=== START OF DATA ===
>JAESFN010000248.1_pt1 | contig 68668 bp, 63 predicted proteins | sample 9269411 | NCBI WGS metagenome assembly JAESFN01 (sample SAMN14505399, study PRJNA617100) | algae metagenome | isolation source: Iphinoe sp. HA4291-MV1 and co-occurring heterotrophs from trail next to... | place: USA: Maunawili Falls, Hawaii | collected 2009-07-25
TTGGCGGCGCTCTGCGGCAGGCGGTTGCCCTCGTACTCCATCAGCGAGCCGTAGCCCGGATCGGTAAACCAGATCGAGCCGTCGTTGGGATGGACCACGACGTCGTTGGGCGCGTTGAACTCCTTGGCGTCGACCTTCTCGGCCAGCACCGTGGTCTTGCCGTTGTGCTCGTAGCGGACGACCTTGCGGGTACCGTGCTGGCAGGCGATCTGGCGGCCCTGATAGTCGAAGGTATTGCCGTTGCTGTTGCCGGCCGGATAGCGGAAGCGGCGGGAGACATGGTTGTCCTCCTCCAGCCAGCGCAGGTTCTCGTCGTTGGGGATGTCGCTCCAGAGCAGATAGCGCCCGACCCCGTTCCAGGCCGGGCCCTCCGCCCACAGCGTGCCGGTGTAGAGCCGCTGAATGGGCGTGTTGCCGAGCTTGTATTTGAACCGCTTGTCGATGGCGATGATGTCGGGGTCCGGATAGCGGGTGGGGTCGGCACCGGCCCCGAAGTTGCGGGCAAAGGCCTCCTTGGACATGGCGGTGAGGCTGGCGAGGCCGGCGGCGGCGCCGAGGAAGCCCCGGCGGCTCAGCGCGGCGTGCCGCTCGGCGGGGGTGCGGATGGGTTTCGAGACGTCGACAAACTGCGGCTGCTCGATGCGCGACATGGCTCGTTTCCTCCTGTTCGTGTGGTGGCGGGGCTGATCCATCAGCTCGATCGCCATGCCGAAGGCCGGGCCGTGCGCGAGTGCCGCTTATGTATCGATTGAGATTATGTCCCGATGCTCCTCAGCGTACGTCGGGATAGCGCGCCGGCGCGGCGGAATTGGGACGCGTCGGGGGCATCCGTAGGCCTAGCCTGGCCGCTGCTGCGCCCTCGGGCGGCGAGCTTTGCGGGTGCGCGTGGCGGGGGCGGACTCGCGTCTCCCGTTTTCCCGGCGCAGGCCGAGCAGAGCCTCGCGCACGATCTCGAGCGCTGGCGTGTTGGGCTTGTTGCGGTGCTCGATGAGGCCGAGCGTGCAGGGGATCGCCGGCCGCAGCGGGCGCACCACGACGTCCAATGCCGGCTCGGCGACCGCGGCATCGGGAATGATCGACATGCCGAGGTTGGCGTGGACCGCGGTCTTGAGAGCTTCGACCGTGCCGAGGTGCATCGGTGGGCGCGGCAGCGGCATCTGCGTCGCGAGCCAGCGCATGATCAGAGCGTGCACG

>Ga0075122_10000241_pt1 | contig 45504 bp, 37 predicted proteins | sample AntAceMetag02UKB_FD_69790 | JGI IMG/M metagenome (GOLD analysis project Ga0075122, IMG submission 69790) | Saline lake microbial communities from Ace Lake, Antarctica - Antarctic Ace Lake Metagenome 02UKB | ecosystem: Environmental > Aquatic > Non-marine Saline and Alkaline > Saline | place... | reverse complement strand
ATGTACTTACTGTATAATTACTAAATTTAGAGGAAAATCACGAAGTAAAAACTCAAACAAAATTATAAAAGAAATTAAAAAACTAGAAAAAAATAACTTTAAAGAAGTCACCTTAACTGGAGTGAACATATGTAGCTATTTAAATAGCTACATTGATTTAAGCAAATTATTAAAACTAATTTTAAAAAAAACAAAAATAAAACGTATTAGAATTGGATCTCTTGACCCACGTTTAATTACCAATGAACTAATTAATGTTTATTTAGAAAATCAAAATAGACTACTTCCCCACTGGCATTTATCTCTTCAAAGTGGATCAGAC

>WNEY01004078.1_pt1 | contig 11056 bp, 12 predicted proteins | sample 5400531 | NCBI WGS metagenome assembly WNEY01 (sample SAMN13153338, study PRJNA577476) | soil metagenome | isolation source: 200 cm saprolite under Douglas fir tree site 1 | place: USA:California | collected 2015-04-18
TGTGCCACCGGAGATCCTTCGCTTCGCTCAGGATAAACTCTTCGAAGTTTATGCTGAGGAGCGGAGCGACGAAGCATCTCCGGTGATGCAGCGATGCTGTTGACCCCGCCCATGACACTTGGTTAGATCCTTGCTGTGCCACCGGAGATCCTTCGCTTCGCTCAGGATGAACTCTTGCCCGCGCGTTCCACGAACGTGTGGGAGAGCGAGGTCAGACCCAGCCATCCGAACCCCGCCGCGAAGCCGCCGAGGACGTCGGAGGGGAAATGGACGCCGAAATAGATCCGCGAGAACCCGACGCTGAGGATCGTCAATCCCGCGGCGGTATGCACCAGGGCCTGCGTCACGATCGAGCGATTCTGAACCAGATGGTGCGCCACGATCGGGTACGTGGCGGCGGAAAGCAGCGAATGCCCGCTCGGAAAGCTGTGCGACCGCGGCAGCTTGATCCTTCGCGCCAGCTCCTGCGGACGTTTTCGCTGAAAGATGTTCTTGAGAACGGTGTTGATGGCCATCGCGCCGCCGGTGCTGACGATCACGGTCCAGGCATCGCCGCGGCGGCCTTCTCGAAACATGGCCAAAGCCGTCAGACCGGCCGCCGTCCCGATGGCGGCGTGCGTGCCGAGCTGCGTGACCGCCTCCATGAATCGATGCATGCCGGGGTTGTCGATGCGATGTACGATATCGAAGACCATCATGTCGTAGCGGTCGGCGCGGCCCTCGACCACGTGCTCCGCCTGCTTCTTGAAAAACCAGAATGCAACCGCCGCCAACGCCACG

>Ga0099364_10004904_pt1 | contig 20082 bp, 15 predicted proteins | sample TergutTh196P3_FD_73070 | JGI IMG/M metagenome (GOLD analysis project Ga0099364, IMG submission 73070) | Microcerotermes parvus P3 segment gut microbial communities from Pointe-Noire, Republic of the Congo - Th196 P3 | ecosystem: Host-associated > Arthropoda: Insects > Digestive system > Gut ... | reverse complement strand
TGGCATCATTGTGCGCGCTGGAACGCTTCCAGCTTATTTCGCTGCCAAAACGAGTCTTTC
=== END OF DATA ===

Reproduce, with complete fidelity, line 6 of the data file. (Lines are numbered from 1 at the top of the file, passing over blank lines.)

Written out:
TGTGCCACCGGAGATCCTTCGCTTCGCTCAGGATAAACTCTTCGAAGTTTATGCTGAGGAGCGGAGCGACGAAGCATCTCCGGTGATGCAGCGATGCTGTTGACCCCGCCCATGACACTTGGTTAGATCCTTGCTGTGCCACCGGAGATCCTTCGCTTCGCTCAGGATGAACTCTTGCCCGCGCGTTCCACGAACGTGTGGGAGAGCGAGGTCAGACCCAGCCATCCGAACCCCGCCGCGAAGCCGCCGAGGACGTCGGAGGGGAAATGGACGCCGAAATAGATCCGCGAGAACCCGACGCTGAGGATCGTCAATCCCGCGGCGGTATGCACCAGGGCCTGCGTCACGATCGAGCGATTCTGAACCAGATGGTGCGCCACGATCGGGTACGTGGCGGCGGAAAGCAGCGAATGCCCGCTCGGAAAGCTGTGCGACCGCGGCAGCTTGATCCTTCGCGCCAGCTCCTGCGGACGTTTTCGCTGAAAGATGTTCTTGAGAACGGTGTTGATGGCCATCGCGCCGCCGGTGCTGACGATCACGGTCCAGGCATCGCCGCGGCGGCCTTCTCGAAACATGGCCAAAGCCGTCAGACCGGCCGCCGTCCCGATGGCGGCGTGCGTGCCGAGCTGCGTGACCGCCTCCATGAATCGATGCATGCCGGGGTTGTCGATGCGATGTACGATATCGAAGACCATCATGTCGTAGCGGTCGGCGCGGCCCTCGACCACGTGCTCCGCCTGCTTCTTGAAAAACCAGAATGCAACCGCCGCCAACGCCACG